REB Market Intelligence understands that Malaysia will introduce 100% inspection of recovered paper from September.
The country was expected to bring in these inspections earlier this year, but there has yet to be an announcement of when they will begin.
Sources have told REB Market Intelligence that they expect the new regulations to begin in September, although this has yet to be confirmed by Malaysia’s Ministry of International Trade and Industry (MITI) as yet.
In February, Malaysia released its guidelines on the import of recovered fibre, with the consultation on this due to end in March. However, the regulations on inspection and issuance of approval certificates for importers have not yet been implemented.
Under these rules, commodity codes that would be permitted for import subject to inspection would include:
- 470710 – unbleached kraft paper or paperboard or corrugated paper or paperboard
- 470720 – other paper or paperboard made mainly of bleached chemical pulp, not coloured in the mass
- 470730 – paper or paperboard made mainly of mechanical pulp (for example newspapers, journals and other similar printed matter).
However, 470790 (unsorted waste and scrap – effectively mixed paper) will not be permitted for import into Malaysia.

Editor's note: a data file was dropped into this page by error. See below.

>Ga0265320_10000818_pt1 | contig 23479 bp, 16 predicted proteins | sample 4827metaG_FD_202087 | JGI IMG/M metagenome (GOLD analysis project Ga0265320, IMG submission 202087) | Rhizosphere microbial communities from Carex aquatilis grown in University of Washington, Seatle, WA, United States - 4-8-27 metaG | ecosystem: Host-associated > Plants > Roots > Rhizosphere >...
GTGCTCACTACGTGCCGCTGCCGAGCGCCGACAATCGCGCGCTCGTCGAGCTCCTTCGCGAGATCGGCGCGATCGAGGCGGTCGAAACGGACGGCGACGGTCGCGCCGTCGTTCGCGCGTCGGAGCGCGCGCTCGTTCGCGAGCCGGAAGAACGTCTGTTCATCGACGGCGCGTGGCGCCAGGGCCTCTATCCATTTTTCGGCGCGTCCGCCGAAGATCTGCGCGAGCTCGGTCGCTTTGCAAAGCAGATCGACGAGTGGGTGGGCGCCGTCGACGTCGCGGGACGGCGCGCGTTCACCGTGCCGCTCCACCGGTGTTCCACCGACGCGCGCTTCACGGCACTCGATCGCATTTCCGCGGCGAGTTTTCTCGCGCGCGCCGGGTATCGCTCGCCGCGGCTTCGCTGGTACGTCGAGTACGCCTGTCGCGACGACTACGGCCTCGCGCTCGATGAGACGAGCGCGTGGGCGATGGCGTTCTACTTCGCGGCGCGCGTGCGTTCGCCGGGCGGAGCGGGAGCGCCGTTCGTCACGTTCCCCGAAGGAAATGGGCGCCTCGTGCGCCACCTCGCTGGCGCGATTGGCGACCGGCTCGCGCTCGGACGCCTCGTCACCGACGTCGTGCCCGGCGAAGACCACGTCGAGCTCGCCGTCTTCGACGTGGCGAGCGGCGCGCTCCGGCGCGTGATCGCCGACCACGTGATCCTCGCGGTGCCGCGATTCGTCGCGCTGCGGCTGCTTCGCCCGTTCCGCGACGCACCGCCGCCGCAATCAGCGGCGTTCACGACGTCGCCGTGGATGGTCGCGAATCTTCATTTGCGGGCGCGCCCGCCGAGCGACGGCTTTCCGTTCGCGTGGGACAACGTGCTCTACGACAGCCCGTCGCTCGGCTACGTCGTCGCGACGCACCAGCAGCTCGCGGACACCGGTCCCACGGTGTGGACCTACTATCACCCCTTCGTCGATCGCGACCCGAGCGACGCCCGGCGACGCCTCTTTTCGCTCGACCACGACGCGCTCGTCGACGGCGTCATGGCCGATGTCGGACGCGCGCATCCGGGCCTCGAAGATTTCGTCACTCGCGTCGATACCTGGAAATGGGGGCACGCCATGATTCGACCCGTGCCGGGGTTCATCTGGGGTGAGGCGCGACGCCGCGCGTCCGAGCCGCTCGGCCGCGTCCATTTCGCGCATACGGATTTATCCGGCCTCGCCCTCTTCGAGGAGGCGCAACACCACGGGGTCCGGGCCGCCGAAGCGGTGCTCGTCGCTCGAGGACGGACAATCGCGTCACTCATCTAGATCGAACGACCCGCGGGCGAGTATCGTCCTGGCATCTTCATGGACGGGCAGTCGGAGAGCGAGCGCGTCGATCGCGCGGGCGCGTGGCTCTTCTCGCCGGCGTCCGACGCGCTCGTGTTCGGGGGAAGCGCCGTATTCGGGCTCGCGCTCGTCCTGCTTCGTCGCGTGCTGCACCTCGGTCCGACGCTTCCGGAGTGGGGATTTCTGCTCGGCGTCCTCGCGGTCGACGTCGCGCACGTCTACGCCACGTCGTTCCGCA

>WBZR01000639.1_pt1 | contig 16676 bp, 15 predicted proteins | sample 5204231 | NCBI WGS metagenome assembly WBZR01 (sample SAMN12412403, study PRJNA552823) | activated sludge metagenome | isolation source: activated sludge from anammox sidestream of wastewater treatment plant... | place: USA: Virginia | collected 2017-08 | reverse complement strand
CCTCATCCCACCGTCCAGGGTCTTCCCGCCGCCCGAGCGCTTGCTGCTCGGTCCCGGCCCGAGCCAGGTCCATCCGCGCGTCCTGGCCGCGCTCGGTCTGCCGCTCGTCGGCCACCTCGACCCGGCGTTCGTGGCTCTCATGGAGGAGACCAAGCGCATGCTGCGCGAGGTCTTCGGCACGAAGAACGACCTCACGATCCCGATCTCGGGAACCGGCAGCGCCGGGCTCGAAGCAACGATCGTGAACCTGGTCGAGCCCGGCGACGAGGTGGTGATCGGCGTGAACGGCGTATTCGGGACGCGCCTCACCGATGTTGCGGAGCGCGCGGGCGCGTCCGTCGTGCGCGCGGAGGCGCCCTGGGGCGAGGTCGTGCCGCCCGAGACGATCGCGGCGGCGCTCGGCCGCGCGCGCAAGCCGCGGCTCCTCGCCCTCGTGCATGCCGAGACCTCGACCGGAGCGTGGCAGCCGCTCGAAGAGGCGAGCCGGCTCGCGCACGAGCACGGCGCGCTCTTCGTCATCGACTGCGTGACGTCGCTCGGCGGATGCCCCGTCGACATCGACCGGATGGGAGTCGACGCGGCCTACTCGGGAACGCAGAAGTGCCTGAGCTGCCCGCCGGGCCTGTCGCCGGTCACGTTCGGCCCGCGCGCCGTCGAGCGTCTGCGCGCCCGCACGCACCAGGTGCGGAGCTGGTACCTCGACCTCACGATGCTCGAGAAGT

Permitted grades must meet the EN643 standard when imported into Malaysia.
Mills that import material will need approval from MITI and must not exceed their annual capacity volume with imports.
Importers will be required by Malaysian inspection authority Sirim to apply pre-shipment inspection to SIRIM or any accredited foreign inspection body. They will also need to apply to SIRIM for Certificate of Approval for each load and undertake post-shipment inspection at the port of entry and at any designated/manufacturer premises.
In the event of non-compliance, the manufacturer will need to return the waste paper to the country of origin and SIRIM will use a mandatory bank guarantee to cover transportation and other costs
The inspections will involve one sample being selected from every 50 tonnes.